On many subsequent occasions, and notably in connection with Italy and Portugal, Victor Hugo wrote and strove for the abolition of capital punishment. In France his pressing personal appeals more than once availed to procure a commutation of the death-punishment. To his Last Day of a Convict was due the introduction of extenuating circumstances in the criminal laws of France, and he projected a work to be entitled Le Dossier de la Peine de Mort.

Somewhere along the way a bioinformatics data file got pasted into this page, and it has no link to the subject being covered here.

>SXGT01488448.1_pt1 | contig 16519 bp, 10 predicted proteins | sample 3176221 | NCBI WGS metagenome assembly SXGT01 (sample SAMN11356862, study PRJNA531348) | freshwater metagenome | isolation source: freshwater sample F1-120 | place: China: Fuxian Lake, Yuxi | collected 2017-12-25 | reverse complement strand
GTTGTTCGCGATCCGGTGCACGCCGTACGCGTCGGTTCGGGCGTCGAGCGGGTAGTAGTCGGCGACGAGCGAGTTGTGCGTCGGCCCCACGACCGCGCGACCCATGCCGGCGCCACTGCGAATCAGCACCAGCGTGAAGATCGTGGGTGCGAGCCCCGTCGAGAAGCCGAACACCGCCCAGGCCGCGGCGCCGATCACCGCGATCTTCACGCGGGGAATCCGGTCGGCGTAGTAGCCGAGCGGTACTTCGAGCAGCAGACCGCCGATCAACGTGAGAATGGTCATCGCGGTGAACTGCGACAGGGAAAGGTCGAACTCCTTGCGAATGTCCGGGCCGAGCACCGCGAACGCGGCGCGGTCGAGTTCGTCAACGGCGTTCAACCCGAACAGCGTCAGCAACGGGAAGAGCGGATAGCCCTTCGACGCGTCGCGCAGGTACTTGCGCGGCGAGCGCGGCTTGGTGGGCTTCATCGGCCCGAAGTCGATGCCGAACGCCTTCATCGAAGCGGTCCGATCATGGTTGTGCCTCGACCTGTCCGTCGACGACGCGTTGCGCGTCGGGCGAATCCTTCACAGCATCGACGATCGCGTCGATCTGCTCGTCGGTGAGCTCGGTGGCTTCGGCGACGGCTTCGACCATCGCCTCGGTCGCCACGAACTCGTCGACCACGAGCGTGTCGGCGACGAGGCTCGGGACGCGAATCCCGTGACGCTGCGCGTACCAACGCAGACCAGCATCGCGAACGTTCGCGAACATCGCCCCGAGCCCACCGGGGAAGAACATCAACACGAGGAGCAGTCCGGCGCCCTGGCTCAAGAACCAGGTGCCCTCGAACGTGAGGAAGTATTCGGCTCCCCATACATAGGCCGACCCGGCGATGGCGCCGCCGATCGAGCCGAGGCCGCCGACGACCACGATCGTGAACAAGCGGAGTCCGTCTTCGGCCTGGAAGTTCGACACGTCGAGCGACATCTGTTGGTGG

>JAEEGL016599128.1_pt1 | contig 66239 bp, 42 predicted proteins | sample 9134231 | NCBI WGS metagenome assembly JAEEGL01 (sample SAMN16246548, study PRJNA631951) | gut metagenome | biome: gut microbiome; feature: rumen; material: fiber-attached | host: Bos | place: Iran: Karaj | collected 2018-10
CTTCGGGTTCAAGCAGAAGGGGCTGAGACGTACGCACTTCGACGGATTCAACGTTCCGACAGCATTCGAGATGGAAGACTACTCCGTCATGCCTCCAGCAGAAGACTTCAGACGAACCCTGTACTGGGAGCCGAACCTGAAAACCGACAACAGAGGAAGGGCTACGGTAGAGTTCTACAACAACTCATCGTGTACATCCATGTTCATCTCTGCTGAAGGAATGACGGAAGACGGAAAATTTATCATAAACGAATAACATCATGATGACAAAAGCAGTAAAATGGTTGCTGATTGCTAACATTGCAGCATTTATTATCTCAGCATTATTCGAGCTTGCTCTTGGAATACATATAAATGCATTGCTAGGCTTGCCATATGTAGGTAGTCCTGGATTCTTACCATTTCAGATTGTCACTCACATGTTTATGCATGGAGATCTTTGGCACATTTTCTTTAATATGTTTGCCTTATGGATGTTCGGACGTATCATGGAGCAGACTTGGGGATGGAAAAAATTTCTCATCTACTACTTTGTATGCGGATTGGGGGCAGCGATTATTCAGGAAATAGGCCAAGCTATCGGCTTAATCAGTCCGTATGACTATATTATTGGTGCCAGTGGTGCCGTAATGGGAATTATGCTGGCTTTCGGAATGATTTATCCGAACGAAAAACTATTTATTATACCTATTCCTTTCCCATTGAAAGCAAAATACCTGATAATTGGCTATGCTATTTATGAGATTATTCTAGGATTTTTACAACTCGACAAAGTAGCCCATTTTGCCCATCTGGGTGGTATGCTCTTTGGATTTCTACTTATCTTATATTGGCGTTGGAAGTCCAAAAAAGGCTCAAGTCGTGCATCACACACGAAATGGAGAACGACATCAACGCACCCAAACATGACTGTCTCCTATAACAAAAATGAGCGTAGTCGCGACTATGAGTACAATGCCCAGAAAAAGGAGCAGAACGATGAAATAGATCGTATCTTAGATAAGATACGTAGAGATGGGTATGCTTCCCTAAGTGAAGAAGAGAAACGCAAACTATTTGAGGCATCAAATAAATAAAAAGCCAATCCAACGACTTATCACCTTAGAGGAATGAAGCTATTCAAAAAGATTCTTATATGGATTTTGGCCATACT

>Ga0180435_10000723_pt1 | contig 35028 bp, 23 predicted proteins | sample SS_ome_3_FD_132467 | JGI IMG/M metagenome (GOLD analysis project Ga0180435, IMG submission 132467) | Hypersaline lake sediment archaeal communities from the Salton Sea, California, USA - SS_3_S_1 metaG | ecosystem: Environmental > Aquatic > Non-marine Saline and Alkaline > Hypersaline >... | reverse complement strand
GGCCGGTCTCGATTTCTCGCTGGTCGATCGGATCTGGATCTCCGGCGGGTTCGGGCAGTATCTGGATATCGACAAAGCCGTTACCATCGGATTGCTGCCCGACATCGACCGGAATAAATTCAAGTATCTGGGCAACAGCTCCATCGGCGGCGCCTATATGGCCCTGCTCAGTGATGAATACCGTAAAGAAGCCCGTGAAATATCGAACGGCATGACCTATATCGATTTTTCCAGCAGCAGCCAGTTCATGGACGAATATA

It is not my intention here, nor, indeed, is it necessary, to discuss the arguments which may be advanced for or against capital punishment. It has been simply my object to present Victor Hugo in a light which, while it may divide men in their judgments, will unite them in their sympathies. The cases I have cited will be more than sufficient to demonstrate that noble enthusiasm of humanity which forms so conspicuous a feature in Victor Hugo's character.